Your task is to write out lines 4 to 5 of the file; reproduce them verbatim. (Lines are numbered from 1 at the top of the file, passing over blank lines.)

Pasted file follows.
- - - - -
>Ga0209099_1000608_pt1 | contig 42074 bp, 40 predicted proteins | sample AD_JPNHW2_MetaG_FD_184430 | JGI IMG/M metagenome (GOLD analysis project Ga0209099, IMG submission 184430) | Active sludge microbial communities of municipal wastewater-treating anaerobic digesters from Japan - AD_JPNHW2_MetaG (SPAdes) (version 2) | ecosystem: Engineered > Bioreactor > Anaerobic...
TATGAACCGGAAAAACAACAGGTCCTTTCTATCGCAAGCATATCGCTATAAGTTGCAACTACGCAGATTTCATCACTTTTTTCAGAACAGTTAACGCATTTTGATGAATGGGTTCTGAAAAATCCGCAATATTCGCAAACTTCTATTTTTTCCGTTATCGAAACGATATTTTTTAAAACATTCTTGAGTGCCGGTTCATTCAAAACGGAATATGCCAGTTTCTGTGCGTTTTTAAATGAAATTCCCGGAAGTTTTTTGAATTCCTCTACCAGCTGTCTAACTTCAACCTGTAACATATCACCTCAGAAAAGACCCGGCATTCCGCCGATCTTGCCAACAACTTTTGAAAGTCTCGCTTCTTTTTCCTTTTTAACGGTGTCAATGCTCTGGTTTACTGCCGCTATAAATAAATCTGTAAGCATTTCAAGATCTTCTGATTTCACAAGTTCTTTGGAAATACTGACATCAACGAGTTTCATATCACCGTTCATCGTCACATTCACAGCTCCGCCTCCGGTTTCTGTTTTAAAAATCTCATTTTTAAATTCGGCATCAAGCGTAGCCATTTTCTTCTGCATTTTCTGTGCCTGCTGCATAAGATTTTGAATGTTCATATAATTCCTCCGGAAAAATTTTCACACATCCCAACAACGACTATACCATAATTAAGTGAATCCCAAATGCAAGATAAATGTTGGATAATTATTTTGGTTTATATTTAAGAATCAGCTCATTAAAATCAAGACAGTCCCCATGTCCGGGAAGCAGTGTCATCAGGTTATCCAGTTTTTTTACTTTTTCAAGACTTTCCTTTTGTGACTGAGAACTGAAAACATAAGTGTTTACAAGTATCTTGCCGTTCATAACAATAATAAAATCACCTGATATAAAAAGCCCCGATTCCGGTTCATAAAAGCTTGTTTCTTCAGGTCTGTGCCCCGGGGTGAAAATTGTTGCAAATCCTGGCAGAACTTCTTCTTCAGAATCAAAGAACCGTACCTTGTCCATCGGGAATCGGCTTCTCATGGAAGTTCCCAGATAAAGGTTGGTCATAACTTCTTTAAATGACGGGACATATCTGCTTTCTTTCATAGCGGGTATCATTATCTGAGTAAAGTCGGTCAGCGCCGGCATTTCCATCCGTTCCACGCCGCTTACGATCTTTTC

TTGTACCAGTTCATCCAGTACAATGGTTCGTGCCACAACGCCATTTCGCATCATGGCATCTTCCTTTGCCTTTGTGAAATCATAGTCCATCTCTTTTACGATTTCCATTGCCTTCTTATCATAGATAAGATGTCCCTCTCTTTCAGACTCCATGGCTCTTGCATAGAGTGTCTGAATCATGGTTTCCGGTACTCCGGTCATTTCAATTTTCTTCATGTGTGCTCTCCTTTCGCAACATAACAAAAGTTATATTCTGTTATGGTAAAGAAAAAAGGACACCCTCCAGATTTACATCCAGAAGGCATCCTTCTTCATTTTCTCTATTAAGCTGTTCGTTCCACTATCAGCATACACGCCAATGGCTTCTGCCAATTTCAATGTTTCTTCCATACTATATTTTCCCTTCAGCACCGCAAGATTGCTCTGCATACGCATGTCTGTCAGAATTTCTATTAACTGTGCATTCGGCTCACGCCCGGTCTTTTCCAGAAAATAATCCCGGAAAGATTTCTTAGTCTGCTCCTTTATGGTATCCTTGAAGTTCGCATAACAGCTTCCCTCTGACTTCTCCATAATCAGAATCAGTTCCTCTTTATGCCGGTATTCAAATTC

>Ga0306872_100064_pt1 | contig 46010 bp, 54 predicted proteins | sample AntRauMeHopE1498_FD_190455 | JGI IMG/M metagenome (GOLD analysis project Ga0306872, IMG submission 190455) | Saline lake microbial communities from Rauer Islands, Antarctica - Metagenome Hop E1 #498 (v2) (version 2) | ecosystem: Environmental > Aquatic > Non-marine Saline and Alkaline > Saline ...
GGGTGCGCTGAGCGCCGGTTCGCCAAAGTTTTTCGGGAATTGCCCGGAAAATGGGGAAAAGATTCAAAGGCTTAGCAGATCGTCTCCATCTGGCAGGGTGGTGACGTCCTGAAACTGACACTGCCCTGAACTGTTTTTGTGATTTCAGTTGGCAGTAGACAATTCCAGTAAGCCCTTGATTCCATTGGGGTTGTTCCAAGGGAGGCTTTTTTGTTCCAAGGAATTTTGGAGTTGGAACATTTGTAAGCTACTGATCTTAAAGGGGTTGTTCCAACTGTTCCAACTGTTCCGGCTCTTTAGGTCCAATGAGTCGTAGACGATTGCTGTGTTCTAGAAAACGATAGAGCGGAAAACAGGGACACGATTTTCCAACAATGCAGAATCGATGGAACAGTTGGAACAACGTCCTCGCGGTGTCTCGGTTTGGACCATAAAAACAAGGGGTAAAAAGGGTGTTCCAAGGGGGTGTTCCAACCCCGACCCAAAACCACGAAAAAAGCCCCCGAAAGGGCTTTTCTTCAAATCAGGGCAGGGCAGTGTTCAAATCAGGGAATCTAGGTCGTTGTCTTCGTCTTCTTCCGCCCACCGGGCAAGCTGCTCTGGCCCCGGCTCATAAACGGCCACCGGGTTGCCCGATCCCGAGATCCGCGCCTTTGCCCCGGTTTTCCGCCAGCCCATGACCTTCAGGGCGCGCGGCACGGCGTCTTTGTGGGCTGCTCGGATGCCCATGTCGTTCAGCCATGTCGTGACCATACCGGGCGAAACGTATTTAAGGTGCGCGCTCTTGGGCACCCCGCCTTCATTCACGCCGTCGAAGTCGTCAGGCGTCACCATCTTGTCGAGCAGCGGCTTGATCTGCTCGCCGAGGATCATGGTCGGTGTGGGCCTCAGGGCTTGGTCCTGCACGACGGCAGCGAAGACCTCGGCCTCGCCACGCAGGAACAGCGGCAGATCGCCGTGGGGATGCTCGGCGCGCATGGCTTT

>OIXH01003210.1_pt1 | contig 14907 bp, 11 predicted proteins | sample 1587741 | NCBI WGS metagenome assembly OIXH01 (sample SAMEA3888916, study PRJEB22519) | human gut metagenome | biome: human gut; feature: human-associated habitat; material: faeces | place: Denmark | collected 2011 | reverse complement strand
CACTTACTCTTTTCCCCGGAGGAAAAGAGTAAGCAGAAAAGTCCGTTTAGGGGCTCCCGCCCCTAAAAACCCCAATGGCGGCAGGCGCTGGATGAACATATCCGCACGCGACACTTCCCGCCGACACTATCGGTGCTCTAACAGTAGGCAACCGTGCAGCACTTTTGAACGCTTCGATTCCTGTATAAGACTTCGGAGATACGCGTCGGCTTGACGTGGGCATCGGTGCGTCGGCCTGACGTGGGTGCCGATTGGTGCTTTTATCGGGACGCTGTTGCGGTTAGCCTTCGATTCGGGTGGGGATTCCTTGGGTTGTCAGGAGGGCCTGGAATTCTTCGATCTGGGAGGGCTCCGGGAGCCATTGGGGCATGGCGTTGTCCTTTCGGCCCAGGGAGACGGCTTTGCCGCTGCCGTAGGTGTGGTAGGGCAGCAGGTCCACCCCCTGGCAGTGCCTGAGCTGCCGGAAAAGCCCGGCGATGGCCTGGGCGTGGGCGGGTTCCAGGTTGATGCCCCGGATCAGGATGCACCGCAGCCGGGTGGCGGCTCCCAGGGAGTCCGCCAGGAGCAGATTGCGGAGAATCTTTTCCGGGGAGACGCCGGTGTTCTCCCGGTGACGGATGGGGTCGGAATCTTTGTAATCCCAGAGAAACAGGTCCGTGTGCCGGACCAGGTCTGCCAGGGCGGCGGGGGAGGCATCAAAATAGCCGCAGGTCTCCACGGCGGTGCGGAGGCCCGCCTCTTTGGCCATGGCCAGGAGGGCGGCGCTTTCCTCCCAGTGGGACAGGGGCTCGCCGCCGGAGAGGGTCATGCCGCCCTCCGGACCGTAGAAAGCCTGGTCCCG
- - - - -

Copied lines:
>Ga0306872_100064_pt1 | contig 46010 bp, 54 predicted proteins | sample AntRauMeHopE1498_FD_190455 | JGI IMG/M metagenome (GOLD analysis project Ga0306872, IMG submission 190455) | Saline lake microbial communities from Rauer Islands, Antarctica - Metagenome Hop E1 #498 (v2) (version 2) | ecosystem: Environmental > Aquatic > Non-marine Saline and Alkaline > Saline ...
GGGTGCGCTGAGCGCCGGTTCGCCAAAGTTTTTCGGGAATTGCCCGGAAAATGGGGAAAAGATTCAAAGGCTTAGCAGATCGTCTCCATCTGGCAGGGTGGTGACGTCCTGAAACTGACACTGCCCTGAACTGTTTTTGTGATTTCAGTTGGCAGTAGACAATTCCAGTAAGCCCTTGATTCCATTGGGGTTGTTCCAAGGGAGGCTTTTTTGTTCCAAGGAATTTTGGAGTTGGAACATTTGTAAGCTACTGATCTTAAAGGGGTTGTTCCAACTGTTCCAACTGTTCCGGCTCTTTAGGTCCAATGAGTCGTAGACGATTGCTGTGTTCTAGAAAACGATAGAGCGGAAAACAGGGACACGATTTTCCAACAATGCAGAATCGATGGAACAGTTGGAACAACGTCCTCGCGGTGTCTCGGTTTGGACCATAAAAACAAGGGGTAAAAAGGGTGTTCCAAGGGGGTGTTCCAACCCCGACCCAAAACCACGAAAAAAGCCCCCGAAAGGGCTTTTCTTCAAATCAGGGCAGGGCAGTGTTCAAATCAGGGAATCTAGGTCGTTGTCTTCGTCTTCTTCCGCCCACCGGGCAAGCTGCTCTGGCCCCGGCTCATAAACGGCCACCGGGTTGCCCGATCCCGAGATCCGCGCCTTTGCCCCGGTTTTCCGCCAGCCCATGACCTTCAGGGCGCGCGGCACGGCGTCTTTGTGGGCTGCTCGGATGCCCATGTCGTTCAGCCATGTCGTGACCATACCGGGCGAAACGTATTTAAGGTGCGCGCTCTTGGGCACCCCGCCTTCATTCACGCCGTCGAAGTCGTCAGGCGTCACCATCTTGTCGAGCAGCGGCTTGATCTGCTCGCCGAGGATCATGGTCGGTGTGGGCCTCAGGGCTTGGTCCTGCACGACGGCAGCGAAGACCTCGGCCTCGCCACGCAGGAACAGCGGCAGATCGCCGTGGGGATGCTCGGCGCGCATGGCTTT